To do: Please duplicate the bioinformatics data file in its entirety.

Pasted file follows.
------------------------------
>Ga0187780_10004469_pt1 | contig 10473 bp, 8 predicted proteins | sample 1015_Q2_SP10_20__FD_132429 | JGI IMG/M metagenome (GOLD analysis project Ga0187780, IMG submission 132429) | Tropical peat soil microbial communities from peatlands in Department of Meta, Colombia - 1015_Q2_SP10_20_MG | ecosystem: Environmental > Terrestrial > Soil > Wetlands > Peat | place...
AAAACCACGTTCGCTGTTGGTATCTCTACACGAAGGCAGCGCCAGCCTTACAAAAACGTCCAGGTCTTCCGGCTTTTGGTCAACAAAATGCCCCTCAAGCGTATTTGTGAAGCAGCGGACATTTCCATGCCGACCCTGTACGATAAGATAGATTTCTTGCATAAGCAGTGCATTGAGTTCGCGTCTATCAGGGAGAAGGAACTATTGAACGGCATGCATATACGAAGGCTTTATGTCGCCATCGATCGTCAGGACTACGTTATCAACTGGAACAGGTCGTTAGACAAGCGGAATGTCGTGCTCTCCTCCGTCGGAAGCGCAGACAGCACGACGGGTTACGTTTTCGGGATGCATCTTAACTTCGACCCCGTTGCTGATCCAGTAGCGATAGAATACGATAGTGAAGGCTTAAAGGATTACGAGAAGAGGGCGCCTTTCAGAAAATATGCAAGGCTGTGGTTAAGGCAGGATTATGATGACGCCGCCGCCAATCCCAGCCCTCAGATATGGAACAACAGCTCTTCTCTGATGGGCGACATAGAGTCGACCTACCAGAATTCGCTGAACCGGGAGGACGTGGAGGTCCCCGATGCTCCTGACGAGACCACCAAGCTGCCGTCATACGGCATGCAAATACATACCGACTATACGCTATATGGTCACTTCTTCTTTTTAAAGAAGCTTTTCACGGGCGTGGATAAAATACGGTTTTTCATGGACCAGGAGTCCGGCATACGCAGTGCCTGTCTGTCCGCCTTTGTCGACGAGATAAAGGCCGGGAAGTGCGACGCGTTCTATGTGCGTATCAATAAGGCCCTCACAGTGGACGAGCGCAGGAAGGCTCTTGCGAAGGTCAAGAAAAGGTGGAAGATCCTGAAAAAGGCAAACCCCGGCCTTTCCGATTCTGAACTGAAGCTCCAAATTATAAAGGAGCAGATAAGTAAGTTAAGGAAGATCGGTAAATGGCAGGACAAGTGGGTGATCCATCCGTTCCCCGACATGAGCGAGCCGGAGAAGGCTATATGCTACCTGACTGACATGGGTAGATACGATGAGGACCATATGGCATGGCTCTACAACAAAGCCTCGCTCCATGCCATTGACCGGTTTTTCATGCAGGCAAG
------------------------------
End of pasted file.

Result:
>Ga0187780_10004469_pt1 | contig 10473 bp, 8 predicted proteins | sample 1015_Q2_SP10_20__FD_132429 | JGI IMG/M metagenome (GOLD analysis project Ga0187780, IMG submission 132429) | Tropical peat soil microbial communities from peatlands in Department of Meta, Colombia - 1015_Q2_SP10_20_MG | ecosystem: Environmental > Terrestrial > Soil > Wetlands > Peat | place...
AAAACCACGTTCGCTGTTGGTATCTCTACACGAAGGCAGCGCCAGCCTTACAAAAACGTCCAGGTCTTCCGGCTTTTGGTCAACAAAATGCCCCTCAAGCGTATTTGTGAAGCAGCGGACATTTCCATGCCGACCCTGTACGATAAGATAGATTTCTTGCATAAGCAGTGCATTGAGTTCGCGTCTATCAGGGAGAAGGAACTATTGAACGGCATGCATATACGAAGGCTTTATGTCGCCATCGATCGTCAGGACTACGTTATCAACTGGAACAGGTCGTTAGACAAGCGGAATGTCGTGCTCTCCTCCGTCGGAAGCGCAGACAGCACGACGGGTTACGTTTTCGGGATGCATCTTAACTTCGACCCCGTTGCTGATCCAGTAGCGATAGAATACGATAGTGAAGGCTTAAAGGATTACGAGAAGAGGGCGCCTTTCAGAAAATATGCAAGGCTGTGGTTAAGGCAGGATTATGATGACGCCGCCGCCAATCCCAGCCCTCAGATATGGAACAACAGCTCTTCTCTGATGGGCGACATAGAGTCGACCTACCAGAATTCGCTGAACCGGGAGGACGTGGAGGTCCCCGATGCTCCTGACGAGACCACCAAGCTGCCGTCATACGGCATGCAAATACATACCGACTATACGCTATATGGTCACTTCTTCTTTTTAAAGAAGCTTTTCACGGGCGTGGATAAAATACGGTTTTTCATGGACCAGGAGTCCGGCATACGCAGTGCCTGTCTGTCCGCCTTTGTCGACGAGATAAAGGCCGGGAAGTGCGACGCGTTCTATGTGCGTATCAATAAGGCCCTCACAGTGGACGAGCGCAGGAAGGCTCTTGCGAAGGTCAAGAAAAGGTGGAAGATCCTGAAAAAGGCAAACCCCGGCCTTTCCGATTCTGAACTGAAGCTCCAAATTATAAAGGAGCAGATAAGTAAGTTAAGGAAGATCGGTAAATGGCAGGACAAGTGGGTGATCCATCCGTTCCCCGACATGAGCGAGCCGGAGAAGGCTATATGCTACCTGACTGACATGGGTAGATACGATGAGGACCATATGGCATGGCTCTACAACAAAGCCTCGCTCCATGCCATTGACCGGTTTTTCATGCAGGCAAG